CARTERVILLE — As family and friends prepare to say their final goodbyes this week to Pat and Bill Searcy — the Carterville couple who died in last week’s plane crash in West Virginia — Sister Phyllis Schenk, OP, said all are coming together to support one another.
“I think we surround one another and we are supportive of one another knowing we are all grieving,” Schenk said, adding that “we walk forward together.”
She has been assigned to the Searcy’s church, Carterville’s Catholic Church of the Holy Spirit, for just two weeks, but Schenk said she knows the community is very close and has taken the loss hard.
“This is a very close-knit community and it has been very difficult,” she said.
In her experience, she said mourning has no set time for everyone. “I know it takes as long as it takes. There is no limit,” Schenk said.
In their grieving, Schenk said community members have reached out to one another and shared their memories of the Searcys, remembering the inspiring details of the couple’s lives.
On Sept. 5, the small, single-engine Cirrus SR20 went off of radar in West Virginia — Gary Schaefer, manager of Southern Illinois Airport in Carbondale, said the plane originated from his airport but had actually taken off from Delaware.
Local authorities were notified that a plane had gone missing near the Wetzel and Harrison county line — a dense wooded area. Harrison County Sheriff Robert Matheny said the area was searched both on the ground as well as from the air.
Deputy Chief Jim Copenhaver with the Harrison County Sheriff's Department said that at about 4:30 p.m. Sept. 7, he was notified that the plane was located in Wetzel County by a search and rescue team. He said he had no information about the occupants of the aircraft.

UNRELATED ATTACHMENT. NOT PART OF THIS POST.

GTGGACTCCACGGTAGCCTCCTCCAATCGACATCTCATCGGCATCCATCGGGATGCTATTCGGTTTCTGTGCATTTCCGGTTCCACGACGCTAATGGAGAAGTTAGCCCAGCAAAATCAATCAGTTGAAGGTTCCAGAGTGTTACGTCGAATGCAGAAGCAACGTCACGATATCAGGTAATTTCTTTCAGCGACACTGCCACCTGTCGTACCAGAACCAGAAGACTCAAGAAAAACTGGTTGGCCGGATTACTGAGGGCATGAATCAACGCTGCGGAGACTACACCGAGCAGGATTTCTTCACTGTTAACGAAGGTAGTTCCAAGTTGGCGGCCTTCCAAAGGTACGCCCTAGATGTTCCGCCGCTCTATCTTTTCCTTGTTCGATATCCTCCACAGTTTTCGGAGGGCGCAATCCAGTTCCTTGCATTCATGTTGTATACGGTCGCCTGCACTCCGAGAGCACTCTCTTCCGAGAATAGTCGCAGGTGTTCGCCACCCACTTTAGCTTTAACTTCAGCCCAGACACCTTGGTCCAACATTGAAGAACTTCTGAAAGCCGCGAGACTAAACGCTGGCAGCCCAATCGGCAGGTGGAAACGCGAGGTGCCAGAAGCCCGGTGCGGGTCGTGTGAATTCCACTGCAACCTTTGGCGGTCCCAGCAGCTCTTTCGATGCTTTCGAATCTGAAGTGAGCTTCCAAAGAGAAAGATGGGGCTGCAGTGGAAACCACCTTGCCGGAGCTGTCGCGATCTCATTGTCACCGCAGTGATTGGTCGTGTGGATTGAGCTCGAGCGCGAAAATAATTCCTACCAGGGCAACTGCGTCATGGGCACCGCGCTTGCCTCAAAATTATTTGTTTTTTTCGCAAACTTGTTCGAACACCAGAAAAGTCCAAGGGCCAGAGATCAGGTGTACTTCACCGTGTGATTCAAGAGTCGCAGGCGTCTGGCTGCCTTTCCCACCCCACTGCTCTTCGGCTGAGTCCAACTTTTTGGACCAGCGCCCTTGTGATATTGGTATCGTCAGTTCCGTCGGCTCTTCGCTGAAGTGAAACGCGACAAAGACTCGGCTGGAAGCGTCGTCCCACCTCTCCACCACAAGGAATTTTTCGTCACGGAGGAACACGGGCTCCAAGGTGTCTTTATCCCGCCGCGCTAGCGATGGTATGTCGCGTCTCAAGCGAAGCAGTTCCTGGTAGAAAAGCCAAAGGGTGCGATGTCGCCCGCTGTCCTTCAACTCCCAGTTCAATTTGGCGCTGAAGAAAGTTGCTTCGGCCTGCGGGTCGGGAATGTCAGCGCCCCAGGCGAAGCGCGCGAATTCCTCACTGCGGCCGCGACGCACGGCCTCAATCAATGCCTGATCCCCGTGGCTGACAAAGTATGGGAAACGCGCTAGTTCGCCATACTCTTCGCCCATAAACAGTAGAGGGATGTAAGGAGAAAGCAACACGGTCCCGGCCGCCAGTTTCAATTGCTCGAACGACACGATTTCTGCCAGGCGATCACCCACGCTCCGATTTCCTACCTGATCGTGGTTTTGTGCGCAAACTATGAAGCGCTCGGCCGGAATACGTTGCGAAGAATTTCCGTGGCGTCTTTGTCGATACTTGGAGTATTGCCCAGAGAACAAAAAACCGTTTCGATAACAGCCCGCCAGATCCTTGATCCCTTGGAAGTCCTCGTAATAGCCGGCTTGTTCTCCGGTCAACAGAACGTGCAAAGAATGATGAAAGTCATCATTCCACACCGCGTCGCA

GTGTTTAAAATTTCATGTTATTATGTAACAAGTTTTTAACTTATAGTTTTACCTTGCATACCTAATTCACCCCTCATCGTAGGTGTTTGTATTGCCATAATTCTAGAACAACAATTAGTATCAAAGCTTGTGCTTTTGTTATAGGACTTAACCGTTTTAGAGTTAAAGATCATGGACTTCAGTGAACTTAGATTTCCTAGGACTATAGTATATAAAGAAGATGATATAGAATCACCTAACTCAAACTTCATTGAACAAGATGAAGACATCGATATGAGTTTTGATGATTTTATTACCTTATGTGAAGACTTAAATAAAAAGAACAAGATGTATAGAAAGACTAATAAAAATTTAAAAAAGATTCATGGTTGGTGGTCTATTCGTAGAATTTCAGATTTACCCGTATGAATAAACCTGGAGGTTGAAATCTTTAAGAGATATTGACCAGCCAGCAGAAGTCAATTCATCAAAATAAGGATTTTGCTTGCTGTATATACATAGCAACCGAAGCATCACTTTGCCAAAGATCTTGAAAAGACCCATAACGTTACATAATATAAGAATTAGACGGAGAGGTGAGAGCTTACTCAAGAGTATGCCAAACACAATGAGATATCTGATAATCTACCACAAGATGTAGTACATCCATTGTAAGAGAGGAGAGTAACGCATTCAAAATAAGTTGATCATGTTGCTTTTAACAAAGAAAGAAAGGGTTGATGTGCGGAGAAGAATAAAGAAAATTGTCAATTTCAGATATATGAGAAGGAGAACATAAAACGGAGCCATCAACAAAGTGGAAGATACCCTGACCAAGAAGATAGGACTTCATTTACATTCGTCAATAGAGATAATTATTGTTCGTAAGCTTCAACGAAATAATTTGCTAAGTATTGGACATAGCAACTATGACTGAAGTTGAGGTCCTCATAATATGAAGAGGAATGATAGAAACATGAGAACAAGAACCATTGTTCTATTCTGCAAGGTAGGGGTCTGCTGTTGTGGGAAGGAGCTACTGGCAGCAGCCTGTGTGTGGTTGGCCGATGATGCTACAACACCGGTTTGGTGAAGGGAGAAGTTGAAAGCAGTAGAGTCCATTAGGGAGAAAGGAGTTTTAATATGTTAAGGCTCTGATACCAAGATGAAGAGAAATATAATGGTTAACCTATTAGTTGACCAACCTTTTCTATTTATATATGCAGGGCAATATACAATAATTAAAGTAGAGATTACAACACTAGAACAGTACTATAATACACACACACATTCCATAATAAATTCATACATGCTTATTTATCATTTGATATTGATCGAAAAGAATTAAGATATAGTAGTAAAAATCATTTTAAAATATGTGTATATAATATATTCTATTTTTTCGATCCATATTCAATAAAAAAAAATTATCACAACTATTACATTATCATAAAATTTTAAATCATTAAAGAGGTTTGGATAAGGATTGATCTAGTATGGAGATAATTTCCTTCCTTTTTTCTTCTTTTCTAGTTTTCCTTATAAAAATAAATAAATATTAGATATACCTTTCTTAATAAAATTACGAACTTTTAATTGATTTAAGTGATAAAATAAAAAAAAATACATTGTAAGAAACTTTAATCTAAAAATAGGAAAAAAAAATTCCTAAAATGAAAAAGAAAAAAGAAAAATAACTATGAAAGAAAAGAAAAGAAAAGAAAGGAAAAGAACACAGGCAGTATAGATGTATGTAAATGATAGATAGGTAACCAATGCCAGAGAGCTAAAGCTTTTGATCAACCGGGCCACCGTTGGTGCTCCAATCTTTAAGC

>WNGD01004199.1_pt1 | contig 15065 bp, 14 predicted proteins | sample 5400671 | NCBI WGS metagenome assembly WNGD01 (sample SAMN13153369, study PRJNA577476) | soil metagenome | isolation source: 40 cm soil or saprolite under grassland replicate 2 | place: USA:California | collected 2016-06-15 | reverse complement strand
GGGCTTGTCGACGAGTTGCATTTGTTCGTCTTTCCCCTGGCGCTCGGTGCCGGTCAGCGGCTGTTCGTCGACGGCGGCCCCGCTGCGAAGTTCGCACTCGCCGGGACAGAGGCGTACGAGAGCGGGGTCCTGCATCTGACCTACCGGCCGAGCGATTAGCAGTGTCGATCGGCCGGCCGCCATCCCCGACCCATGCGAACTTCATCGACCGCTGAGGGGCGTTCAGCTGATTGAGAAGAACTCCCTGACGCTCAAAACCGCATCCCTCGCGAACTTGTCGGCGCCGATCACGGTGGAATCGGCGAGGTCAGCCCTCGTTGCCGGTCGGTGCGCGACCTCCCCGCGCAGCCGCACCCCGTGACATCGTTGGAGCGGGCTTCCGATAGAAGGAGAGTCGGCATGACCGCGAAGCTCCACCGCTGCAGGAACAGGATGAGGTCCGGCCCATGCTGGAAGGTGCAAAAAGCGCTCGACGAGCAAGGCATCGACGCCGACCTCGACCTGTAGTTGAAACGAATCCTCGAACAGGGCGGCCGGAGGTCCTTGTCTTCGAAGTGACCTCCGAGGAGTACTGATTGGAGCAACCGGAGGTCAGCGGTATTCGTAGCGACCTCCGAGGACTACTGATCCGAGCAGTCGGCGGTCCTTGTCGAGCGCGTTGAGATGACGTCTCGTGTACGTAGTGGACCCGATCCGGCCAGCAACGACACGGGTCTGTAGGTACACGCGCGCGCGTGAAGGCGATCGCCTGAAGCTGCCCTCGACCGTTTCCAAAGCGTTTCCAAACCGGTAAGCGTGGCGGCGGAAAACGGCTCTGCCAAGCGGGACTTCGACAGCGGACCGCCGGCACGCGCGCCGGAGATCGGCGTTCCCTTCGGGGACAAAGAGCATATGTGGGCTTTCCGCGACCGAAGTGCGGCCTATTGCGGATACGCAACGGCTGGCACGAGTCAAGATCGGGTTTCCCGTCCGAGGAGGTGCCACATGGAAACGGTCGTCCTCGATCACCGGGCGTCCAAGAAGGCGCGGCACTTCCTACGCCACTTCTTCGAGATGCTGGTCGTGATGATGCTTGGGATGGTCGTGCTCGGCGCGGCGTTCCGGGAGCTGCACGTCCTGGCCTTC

Locally, word had already circulated that the pilot and passenger were Bill and and Pat Searcy as early as the evening of Sept. 6.
“Special prayer request...please raise your voice in prayer to our Lord, Jesus for Bill and Pat Searcy. There is a on-going search in three counties of West Virginia for their plane,” read a Facebook post made by Catholic Church of the Holy Spirit.
Brian Flath, a Church of the Holy Spirit member, said he had heard the rumors circulating Tuesday and by Friday had been told officially the Searcys were, indeed, the missing couple.
On Sept. 7, the church announced a prayer service for Bill and Pat.
“The Catholic Church of the Holy Spirit in Carterville will host a prayer vigil for Bill and Pat Searcy tomorrow morning (Friday) at 7 am. Please join us if you can and keep praying,” a post to the Church’s Facebook page read.
Metro News in West Virginia confirmed Sept. 7 there were no survivors of the crash.
The Southern tried to verify with local officials details pertaining to the incident but were given no comment from the chief medical examiner’s office as well as the local sheriff’s office — all questions were deferred to the National Transportation Safety Board.
Terry Williams, a public affairs officer with the NTSB, could only confirm the NTSB investigation. He said investigators arrived Friday the document the scene.
Williams said weather is one thing the NTSB team will consider while trying to get to the bottom of what happened to the Searcys. However he said it was too early to tell.
“No we do not have any preliminary idea of what brought the aircraft down,” Williams said. He said the investigation should take about one year to complete.
Visitation for the Searcys will be 4 p.m. Friday at Riggin-Pillatsch & Burke Funeral Home in Carterville and a funeral mass will be held 10 a.m. Saturday at the Catholic Church of the Holy Spirit in Carterville.
Memorial contributions may be made to Holy Spirit Catholic Church, Anne West Lindsey Library, Carterville Rotary/Honor Wreaths, or to P.A.W.S. in Anna.